Recently I've been thinking a lot about how we respond to injustice. I'm not thinking only about giant systematic injustice; you know, those things that feel impossible. I am also considering the things that are unjust on a smaller scale too, the things we see in our everyday lives.
I'm thinking about it in broad terms and I'm thinking about it in very specific terms. I'm thinking about it in terms of my own responsibility.
I've been noticing that sometimes when you take a stand against unethical or immoral behavior, it is fairly common to have a handful of Christians telling you that you are wrong to talk about it. You should have stayed quiet, why didn't you follow Matthew 18 and lots of other things along those lines. (Typically private confrontation was tried and failed, but those that hate public discord or confrontation cannot necessarily be bothered with those facts.)
In the spirit of transparency, that entire saga at my former church very much shaped me and my responses to injustice, whether the perpetrator professes to be a Christian or not. I always feel fierce anger at dishonesty and cover-ups of bad behavior and injustice.
I had planned to write a lot of my own thoughts about the topic, but I recognize that I'm angry at some specific things right now and it comes across in my communication. That to say, I should write less. All of these thoughts led me to pose this question on Facebook last week, the responses are thought provoking and interesting.
"Agree or disagree? "Every time we witness an injustice and do not act, we train our character to be passive in its presence and thereby eventually lose the ability to defend ourselves and those we love." Do you think there is truth to this?"
Privately, I got a response from our friend Josh, a Pastor we know in Texas. I am quoting a few portions of his response below. (I took some portions out, which makes it jump around a bit.)
"One of my overused mantras is that without transformation there is not salvation. CS Lewis offers a beautiful image of eschatological judgment in book 7 of the Narnia series. I’m paraphrasing, but he essentially says that everyone came before Aslan, there was no choice about that. And they were all filled with fear. Either that fear turned to adoration and they went to his (Aslan’s) right or that fear turned to hatred and they went to his left. What I really like about this allusion to Matthew 25, is Lewis’s theological suggestion. In the scene it strikes me that individuals are judged not based on what they believe or say, but on who they are. And who they are is who they have become through a million choices made over the course of their life. A more explicit way to make this point is in when in the Great Divorce, Lewis says in the end there will be two kinds of people. Those who say to God "Thy will be done", and those to whom God says, "Thy will be done."
"Those million choices we make that form our character range from how I love my wife and children to what I choose to think about someone when I’m angry at them to how much and what kind of food I consume. Repetition of these choices carve out a disposition within me that eventually defines me."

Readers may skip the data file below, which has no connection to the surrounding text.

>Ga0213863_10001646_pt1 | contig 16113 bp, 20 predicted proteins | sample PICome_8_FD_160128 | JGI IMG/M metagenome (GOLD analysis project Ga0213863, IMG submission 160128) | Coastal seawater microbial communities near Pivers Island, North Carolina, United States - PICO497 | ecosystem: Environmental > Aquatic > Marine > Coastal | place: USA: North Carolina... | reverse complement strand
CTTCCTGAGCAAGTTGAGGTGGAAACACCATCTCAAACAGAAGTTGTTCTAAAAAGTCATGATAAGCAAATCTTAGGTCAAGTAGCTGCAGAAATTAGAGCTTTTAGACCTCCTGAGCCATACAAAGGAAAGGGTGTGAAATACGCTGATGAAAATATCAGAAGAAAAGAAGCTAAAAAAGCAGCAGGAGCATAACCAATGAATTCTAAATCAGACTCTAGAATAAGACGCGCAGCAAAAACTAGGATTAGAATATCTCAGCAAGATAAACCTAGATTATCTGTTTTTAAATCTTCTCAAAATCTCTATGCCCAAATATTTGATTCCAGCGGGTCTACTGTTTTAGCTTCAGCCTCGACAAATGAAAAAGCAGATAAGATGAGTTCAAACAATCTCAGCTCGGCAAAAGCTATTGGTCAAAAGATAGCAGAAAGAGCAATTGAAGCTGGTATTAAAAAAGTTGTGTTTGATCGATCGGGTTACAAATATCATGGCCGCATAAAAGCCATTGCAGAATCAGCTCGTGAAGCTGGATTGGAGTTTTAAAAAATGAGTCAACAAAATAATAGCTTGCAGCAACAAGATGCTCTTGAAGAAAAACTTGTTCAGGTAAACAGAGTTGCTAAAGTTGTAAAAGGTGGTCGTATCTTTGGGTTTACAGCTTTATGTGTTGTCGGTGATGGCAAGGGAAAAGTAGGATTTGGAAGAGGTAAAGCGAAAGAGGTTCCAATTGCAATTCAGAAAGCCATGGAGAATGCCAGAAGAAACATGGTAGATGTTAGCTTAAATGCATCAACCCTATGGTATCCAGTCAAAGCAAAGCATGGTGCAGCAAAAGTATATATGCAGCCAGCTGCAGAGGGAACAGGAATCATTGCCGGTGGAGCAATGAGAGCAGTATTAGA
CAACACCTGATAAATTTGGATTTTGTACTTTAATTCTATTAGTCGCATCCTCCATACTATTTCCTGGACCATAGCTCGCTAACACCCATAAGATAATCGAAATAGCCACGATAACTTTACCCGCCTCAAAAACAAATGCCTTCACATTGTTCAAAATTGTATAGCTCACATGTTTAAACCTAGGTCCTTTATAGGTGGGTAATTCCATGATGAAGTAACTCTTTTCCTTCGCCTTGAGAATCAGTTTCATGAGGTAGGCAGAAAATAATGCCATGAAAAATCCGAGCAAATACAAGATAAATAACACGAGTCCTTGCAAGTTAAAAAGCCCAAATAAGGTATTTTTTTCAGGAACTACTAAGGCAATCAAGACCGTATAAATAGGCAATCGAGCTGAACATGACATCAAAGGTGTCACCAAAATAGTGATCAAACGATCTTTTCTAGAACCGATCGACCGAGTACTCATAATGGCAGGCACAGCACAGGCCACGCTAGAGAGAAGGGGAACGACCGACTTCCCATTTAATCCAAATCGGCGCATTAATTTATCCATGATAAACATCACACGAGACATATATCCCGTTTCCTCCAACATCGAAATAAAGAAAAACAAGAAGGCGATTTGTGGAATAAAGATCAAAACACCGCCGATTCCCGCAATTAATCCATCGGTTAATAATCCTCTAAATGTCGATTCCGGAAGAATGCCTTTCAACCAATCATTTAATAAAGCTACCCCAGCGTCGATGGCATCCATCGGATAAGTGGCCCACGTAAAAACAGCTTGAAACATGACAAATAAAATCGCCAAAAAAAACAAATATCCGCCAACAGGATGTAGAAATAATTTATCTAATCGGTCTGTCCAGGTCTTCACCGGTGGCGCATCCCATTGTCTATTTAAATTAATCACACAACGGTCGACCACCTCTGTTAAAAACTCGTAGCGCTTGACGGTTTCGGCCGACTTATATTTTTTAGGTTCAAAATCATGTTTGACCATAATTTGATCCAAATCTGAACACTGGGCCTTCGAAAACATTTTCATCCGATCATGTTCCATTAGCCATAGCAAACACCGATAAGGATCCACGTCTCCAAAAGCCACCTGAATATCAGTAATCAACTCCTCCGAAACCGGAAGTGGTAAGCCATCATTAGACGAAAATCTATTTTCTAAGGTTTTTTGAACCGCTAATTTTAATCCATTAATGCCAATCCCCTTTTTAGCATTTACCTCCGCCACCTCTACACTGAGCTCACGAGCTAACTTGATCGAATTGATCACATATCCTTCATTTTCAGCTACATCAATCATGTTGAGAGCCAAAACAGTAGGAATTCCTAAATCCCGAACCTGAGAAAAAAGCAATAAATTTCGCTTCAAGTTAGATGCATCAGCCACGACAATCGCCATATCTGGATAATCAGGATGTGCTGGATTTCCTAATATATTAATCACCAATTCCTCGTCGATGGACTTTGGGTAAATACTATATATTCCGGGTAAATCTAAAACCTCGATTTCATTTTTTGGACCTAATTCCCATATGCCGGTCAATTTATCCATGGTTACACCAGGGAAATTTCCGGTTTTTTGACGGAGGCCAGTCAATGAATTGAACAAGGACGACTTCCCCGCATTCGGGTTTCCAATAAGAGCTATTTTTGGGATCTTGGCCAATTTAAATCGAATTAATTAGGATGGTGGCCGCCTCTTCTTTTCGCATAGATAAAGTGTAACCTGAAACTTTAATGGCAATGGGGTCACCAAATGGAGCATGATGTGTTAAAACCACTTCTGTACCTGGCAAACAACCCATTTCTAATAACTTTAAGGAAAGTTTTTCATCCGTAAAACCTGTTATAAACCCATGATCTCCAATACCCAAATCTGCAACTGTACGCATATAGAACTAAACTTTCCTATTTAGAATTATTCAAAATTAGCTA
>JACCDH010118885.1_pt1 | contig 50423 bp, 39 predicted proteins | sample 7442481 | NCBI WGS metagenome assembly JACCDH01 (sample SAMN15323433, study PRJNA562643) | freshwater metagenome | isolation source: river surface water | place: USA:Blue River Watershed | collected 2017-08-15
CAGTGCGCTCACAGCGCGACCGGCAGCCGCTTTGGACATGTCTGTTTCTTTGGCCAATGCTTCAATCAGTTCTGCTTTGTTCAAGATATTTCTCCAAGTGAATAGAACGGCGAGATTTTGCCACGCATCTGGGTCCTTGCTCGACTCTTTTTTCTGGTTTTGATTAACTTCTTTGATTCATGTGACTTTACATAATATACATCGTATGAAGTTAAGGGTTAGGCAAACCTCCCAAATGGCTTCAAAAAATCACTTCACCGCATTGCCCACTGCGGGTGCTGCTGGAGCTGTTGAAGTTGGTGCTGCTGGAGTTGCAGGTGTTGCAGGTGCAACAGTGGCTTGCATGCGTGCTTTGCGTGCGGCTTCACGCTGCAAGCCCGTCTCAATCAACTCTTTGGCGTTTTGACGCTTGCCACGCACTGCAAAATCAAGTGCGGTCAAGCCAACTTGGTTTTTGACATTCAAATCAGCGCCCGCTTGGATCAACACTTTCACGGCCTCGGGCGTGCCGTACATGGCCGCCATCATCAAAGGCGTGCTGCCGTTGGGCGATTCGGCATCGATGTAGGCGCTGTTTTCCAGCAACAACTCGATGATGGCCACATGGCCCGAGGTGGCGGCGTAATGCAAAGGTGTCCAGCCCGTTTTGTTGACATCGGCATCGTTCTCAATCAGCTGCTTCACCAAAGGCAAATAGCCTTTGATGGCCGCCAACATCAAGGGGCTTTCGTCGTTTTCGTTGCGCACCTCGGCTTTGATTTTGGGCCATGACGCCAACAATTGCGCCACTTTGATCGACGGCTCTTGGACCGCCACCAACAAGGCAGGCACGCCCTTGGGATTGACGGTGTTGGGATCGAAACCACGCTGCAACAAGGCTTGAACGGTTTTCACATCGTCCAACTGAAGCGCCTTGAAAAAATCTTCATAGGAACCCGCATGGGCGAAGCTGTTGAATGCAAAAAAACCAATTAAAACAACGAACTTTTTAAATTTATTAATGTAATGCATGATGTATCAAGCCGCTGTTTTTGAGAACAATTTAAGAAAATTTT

"All choices are important but we’d be silly if we didn’t acknowledge that large motif in the biblical narrative especially the new testament is God’s concern for the marginalized."
"At our church we have been taking that slow journey with Luke from Galilee to Jerusalem. The church has historically assigned one of the four images in revelation and Ezekiel to the each of the gospels. Luke is given the image of the ox, both for his pace and because Jesus seems to have this yoke around his neck carrying the concerns of the poor. Or as missiologist David Bosch says, “Luke is a gospel for the poor and the rich."
"... That parable of the rich man and Lazarus was a common type of parable in Jesus’ day. In most versions of this parable where there’s a great reversal of the poor and the rich, the rich person in hell is permitted to go back and warn his friends and family. But in Jesus’ surprise ending the rich man isn’t. Here’s what Jesus says in v 31 He said to him, “If they do not listen to Moses and the prophets, neither will they be convinced even if someone rises from the dead.”
"In no small stroke of irony Jesus would in fact come back from the dead. Here’s my take, the one miracle even the God of resurrection can’t do, is to overcome the apathetic heart. I think this is probably a good reading of blaspheme of the holy spirit."
"So … to your question, yes the continued decisions of apathetic response is not only dangerous, but potentially damning...In short our choices are exercises in practicing eternity."
In hindsight I did not word my question well and I should have more carefully thought about it but the responses were interesting and challenging in spite of the sloppy question.
I am stuck on the idea that our responses become our habit and that sometimes our habits make us passive and even apathetic toward injustice. Apathy is problematic and is a difficult thing to change and overcome. I know that many would disagree with me on that, but that is where I landed.
First we form habits, and then they form us.